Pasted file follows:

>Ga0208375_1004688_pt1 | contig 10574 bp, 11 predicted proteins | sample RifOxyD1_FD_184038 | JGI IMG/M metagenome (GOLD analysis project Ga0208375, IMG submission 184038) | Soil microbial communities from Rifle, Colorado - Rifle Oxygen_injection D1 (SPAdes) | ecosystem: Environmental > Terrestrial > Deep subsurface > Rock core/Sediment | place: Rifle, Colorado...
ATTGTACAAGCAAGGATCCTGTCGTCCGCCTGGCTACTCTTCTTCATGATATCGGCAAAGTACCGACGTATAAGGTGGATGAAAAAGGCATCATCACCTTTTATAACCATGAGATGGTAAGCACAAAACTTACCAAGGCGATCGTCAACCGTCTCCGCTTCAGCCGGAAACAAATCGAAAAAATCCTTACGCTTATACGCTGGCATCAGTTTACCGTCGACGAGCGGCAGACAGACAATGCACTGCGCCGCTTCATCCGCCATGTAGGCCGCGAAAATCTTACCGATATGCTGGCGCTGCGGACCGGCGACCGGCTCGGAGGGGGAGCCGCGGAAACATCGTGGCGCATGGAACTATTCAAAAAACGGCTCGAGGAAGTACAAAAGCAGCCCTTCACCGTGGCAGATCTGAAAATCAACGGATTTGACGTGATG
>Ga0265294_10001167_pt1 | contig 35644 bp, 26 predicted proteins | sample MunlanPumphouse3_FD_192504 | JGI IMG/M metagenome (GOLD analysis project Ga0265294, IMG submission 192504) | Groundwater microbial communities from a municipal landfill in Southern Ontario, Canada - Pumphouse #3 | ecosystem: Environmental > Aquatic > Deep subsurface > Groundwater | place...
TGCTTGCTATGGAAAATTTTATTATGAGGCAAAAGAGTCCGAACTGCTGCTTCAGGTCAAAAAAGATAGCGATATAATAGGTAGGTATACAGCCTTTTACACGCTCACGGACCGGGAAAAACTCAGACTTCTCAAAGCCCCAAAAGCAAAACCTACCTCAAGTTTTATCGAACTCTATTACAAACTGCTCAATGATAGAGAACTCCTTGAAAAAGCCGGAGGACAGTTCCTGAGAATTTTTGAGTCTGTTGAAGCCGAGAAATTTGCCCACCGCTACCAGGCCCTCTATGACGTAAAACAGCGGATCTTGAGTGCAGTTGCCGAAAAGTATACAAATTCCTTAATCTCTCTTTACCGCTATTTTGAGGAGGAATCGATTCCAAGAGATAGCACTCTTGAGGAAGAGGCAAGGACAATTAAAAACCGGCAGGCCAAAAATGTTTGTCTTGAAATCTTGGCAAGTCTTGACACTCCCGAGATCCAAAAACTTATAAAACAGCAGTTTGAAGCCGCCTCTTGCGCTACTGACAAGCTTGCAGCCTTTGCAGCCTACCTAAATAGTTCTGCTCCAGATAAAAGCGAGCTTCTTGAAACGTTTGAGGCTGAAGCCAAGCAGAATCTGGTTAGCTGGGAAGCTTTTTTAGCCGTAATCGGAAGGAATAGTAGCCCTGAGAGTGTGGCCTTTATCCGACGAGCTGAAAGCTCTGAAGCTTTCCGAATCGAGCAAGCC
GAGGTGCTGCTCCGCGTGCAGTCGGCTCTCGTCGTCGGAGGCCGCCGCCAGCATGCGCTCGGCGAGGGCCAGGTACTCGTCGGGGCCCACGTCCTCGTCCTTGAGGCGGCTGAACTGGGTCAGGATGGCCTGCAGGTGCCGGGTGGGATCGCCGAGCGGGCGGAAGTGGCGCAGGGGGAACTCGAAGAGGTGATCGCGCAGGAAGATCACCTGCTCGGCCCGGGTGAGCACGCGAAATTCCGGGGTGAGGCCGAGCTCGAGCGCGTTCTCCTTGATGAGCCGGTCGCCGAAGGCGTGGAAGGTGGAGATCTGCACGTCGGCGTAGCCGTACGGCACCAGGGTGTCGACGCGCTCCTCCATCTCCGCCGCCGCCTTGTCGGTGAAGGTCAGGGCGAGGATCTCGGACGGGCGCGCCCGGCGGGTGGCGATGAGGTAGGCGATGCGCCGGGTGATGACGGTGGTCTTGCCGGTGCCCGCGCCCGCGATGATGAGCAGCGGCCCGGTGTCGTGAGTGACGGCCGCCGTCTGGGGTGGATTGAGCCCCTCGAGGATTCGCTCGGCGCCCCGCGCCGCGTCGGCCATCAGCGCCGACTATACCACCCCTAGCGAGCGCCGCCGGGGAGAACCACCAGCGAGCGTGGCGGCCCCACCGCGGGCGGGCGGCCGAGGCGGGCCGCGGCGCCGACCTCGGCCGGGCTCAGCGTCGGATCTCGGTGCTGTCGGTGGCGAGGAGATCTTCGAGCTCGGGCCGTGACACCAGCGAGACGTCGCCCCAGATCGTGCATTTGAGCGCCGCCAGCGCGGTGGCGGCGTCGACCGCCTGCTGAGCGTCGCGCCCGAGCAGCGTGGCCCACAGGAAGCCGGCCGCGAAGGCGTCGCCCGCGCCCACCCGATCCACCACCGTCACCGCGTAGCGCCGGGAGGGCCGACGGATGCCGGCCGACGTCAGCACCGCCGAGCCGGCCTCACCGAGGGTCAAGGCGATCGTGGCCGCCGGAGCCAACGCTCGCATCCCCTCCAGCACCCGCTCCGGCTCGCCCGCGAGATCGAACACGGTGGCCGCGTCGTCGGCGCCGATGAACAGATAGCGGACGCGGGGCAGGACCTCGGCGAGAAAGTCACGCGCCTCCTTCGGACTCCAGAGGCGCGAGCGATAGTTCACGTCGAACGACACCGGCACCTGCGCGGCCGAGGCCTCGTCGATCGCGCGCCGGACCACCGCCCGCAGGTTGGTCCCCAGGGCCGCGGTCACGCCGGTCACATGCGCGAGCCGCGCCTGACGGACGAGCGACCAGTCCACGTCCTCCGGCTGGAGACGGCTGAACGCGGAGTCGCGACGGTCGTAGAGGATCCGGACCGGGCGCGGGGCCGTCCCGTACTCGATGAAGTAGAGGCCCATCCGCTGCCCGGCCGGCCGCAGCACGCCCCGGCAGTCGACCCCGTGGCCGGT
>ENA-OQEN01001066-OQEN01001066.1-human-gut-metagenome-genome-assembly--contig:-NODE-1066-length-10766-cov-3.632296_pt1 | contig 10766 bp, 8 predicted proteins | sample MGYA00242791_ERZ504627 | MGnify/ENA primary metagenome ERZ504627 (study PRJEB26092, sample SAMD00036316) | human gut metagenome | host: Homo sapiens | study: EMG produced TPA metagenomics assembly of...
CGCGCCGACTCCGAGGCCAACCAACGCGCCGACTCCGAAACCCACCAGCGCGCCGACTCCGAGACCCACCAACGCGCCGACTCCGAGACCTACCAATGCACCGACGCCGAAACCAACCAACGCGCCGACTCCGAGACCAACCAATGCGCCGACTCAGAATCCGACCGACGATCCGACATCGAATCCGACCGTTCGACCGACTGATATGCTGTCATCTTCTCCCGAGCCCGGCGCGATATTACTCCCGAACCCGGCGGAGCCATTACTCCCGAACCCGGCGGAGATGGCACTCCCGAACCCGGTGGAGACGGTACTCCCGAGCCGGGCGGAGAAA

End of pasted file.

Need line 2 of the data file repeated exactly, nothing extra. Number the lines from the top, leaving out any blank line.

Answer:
ATTGTACAAGCAAGGATCCTGTCGTCCGCCTGGCTACTCTTCTTCATGATATCGGCAAAGTACCGACGTATAAGGTGGATGAAAAAGGCATCATCACCTTTTATAACCATGAGATGGTAAGCACAAAACTTACCAAGGCGATCGTCAACCGTCTCCGCTTCAGCCGGAAACAAATCGAAAAAATCCTTACGCTTATACGCTGGCATCAGTTTACCGTCGACGAGCGGCAGACAGACAATGCACTGCGCCGCTTCATCCGCCATGTAGGCCGCGAAAATCTTACCGATATGCTGGCGCTGCGGACCGGCGACCGGCTCGGAGGGGGAGCCGCGGAAACATCGTGGCGCATGGAACTATTCAAAAAACGGCTCGAGGAAGTACAAAAGCAGCCCTTCACCGTGGCAGATCTGAAAATCAACGGATTTGACGTGATG